[Re: The socialism we want]

Abu Nasr abu-nasr at SPAMusa.net
Fri Jun 2 10:26:24 MDT 2000


There are several problems here.

First, HizbAllah is not "fascist" inasmuch as it does not represent
imperialist monopoly capital.  It simply does not meet the definitions used by
Dimitrov and the Third International.  Perhaps you have other definitions of
fascism, but this is the one I still work with.

Second, the strength of Hizb Allah, like the strength of Hamas and the Islamic
Jihad derive not from their religious ideology, which in and of itself does
not have such a magical appeal.  Their strength derives from the fact that
they are effectively fighting imperialism and Zionism.  The left was deeply
involved in the Lebanese resistance and is still involved in it, but their
resources have dried up since the fall of the USSR and the end of the "cold
war".  The same goes for the armed activity by the Palestininan left -- PFLP,
DFLP, etc.  They had strong mass backing when they were able to deliver
revolutionary activity.

Hizb Allah has enjoyed the backing of Iran (and Islamist state) and Syria (an
secular Arab nationalist state).  Hamas and the Islamic Jihad enjoy support
from the Gulf oil states -- official and/or non official sources.  Meanwhile,
the left dosen't even have funds to publish its magazines and newspapers half
the time.  (Eg. the Lebanese CP paper is no longer published; al-Hadaf,
magazine of the PFLP is now a monthly whereas it once was a weekly) and this
is just the most basic sort of propaganda activity.  If the left isn't out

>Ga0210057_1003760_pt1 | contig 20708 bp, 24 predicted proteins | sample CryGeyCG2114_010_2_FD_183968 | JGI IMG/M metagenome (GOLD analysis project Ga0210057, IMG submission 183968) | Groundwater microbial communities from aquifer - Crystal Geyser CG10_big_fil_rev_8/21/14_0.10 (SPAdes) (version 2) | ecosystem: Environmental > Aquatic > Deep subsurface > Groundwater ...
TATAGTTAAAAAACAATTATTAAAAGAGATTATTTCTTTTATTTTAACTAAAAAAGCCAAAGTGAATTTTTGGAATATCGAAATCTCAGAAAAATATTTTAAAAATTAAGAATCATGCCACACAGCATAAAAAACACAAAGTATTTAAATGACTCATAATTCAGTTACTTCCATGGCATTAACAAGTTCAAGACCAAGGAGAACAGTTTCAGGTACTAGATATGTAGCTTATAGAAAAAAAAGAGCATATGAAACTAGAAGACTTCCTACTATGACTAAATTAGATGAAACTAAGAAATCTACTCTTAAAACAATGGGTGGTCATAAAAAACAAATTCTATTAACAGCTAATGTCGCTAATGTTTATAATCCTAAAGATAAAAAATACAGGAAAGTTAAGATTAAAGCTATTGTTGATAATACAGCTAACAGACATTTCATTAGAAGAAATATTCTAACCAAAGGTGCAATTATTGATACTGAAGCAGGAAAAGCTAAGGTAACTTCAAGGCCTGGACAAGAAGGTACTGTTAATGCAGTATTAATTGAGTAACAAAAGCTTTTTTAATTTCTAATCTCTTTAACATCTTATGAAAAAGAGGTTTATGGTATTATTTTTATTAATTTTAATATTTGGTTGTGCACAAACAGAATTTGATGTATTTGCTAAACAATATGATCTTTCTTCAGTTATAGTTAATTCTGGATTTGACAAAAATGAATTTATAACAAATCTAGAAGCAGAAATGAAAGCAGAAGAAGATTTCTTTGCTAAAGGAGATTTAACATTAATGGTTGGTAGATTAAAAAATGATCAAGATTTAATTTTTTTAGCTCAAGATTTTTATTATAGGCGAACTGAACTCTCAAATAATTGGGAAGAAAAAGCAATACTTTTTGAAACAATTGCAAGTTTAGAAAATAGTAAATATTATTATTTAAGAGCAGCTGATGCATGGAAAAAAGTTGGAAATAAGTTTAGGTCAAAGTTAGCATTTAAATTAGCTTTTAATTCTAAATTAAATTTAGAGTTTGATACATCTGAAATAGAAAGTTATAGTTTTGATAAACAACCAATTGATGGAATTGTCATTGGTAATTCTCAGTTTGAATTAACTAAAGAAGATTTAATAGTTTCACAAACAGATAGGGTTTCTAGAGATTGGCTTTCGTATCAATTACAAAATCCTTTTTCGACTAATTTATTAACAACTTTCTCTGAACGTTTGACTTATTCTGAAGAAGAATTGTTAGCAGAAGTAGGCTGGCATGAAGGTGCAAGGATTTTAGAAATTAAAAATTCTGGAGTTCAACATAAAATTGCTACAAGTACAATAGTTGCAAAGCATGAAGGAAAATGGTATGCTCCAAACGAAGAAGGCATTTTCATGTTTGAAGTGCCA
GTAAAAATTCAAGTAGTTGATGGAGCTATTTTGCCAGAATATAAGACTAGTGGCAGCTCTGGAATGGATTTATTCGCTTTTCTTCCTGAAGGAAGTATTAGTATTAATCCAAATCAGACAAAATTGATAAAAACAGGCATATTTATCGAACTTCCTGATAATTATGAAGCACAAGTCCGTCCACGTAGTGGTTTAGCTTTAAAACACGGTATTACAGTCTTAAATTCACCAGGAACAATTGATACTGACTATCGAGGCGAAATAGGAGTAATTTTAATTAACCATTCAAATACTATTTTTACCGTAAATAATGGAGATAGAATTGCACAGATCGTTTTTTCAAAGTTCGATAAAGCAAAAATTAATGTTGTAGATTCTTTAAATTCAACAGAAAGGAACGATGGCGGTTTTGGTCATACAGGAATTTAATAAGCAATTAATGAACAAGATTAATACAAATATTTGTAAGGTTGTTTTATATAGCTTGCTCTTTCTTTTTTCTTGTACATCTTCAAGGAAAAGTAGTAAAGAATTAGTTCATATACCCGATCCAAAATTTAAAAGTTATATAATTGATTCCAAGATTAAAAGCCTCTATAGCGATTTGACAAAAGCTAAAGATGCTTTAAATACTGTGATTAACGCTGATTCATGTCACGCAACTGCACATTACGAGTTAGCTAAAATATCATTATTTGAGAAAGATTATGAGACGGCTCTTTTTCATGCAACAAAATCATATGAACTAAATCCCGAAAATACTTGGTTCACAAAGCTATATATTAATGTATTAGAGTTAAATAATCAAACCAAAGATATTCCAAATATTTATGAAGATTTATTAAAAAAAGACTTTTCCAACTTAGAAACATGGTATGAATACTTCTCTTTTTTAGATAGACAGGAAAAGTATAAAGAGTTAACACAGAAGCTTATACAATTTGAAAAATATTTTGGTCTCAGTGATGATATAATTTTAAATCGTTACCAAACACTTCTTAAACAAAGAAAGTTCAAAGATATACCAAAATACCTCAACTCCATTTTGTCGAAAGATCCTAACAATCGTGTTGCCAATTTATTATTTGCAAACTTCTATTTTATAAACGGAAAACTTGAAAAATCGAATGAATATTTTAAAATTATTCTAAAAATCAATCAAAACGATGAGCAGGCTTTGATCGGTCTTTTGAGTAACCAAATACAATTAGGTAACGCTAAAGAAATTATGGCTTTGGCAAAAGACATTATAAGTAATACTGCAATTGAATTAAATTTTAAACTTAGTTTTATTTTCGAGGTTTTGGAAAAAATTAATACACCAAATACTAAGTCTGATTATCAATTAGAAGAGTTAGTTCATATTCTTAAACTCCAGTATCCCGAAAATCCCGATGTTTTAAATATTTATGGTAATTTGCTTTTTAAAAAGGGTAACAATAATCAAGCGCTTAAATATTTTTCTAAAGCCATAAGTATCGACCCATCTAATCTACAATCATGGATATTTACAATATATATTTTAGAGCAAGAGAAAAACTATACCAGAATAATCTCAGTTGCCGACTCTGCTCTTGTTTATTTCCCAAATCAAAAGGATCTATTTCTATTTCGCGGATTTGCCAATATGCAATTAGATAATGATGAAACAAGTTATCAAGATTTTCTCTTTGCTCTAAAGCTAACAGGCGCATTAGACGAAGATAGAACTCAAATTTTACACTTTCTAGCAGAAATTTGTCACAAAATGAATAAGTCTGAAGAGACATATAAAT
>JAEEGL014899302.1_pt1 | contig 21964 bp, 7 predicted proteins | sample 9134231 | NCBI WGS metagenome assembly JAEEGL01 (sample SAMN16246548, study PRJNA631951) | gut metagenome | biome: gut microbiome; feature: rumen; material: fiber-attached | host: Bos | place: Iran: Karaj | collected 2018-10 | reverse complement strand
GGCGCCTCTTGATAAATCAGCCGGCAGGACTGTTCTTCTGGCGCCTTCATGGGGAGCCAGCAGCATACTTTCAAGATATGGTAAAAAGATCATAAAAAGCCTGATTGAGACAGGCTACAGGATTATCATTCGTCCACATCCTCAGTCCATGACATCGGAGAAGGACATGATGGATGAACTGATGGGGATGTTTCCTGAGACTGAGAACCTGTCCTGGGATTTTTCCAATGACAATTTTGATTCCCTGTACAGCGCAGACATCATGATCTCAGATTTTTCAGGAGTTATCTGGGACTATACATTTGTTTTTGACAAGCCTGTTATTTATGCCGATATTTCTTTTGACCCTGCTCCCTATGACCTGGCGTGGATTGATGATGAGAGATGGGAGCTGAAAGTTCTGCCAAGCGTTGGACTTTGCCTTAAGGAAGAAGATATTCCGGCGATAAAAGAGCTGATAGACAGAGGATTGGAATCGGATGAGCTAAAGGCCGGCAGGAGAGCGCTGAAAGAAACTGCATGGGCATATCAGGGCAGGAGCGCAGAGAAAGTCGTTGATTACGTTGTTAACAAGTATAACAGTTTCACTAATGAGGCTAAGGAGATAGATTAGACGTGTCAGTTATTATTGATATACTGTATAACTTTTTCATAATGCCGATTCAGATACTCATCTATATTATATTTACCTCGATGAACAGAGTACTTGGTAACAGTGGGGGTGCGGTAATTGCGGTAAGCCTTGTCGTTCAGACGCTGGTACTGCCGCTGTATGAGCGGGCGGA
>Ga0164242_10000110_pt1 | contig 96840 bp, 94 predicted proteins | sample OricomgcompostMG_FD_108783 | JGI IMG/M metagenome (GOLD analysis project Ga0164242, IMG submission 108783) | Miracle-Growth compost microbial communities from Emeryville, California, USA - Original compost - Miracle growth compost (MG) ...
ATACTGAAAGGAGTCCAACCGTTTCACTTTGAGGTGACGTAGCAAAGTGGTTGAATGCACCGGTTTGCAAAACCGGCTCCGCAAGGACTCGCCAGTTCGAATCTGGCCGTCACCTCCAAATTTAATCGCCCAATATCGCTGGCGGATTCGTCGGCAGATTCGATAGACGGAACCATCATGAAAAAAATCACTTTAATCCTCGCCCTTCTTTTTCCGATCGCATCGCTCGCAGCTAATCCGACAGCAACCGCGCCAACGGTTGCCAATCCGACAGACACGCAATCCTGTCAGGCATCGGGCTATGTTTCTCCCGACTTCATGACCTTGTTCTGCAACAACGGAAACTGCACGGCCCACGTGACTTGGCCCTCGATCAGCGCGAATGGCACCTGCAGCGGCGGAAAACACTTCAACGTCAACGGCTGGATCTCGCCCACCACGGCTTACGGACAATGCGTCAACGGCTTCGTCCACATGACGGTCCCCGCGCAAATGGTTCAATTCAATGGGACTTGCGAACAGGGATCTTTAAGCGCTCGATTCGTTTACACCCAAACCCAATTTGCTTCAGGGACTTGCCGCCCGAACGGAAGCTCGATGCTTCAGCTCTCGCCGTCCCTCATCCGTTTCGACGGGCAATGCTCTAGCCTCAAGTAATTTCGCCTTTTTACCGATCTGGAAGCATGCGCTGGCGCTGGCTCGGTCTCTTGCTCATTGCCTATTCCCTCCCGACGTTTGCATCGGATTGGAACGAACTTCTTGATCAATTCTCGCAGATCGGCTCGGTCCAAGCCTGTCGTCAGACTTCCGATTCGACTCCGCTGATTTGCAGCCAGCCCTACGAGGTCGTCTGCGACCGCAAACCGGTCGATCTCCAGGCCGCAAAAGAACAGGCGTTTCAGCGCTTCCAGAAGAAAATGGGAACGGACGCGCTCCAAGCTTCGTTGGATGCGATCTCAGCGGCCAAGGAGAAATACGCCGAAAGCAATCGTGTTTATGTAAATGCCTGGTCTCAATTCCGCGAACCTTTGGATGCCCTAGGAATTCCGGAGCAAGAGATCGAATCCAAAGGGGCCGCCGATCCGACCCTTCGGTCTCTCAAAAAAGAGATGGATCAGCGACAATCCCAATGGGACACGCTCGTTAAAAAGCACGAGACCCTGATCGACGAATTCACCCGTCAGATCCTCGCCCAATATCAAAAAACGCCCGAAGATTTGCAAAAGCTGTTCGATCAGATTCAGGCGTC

there in the field carrying out armed operations and if its voice is hardly
heard elsewhere, it is not surprising that somebody else gains leadership over
the mass popular anti-imperialist movement.

But the popular movement itself remains anti-imperialist and is therefore
progressive, not fascist or reactionary, because its essence is not the
religious leadership of Hizb Allah or Hamas, but the broad sections of the
people who have been the actual power in this struggle against imperialism for
a century.  They have fought under feudalist banners, Arab nationalist
banners, Marxist banners, and Islamic banners, but they have continued
fighting all this time.

Leftists around the world must cheer "Hizb Allah's" victories because in
reality they are not victories for Hizb Allah, but the victories of Lebanese
of many orientations who for 22 years fought this battle.  Different groups
came to the fore depending on resources, propaganda ability, demographics, and
all sorts of factors.  Indeed Hizb Allah has been constrained to present
itself as virtually a non-sectarian group (which it is not, of course)
precisely because the struggle is NOT an Islamic fundamentalist one, but one
of national liberation.

No, Hizb Allah does not have the best ideology with which to guide Lebanese
society into the future.  But so long as Lebanon had to fight an occupation
army, the priority was not the social development of Lebanon, but the
liberation of national territory from the enemy.  This huge step has now been
taken.  The Lebanese have kicked the Zionists out. Now the field has more or
less been cleared for the next stage of the struggle.  This is undoubtedly a
hugely progressive event that leftists the world over should enthusiastically
cheer and applaud, not because it has solved all the problems in Lebanon and
brought us into a utopian promised land, but because the Lebanese have thrown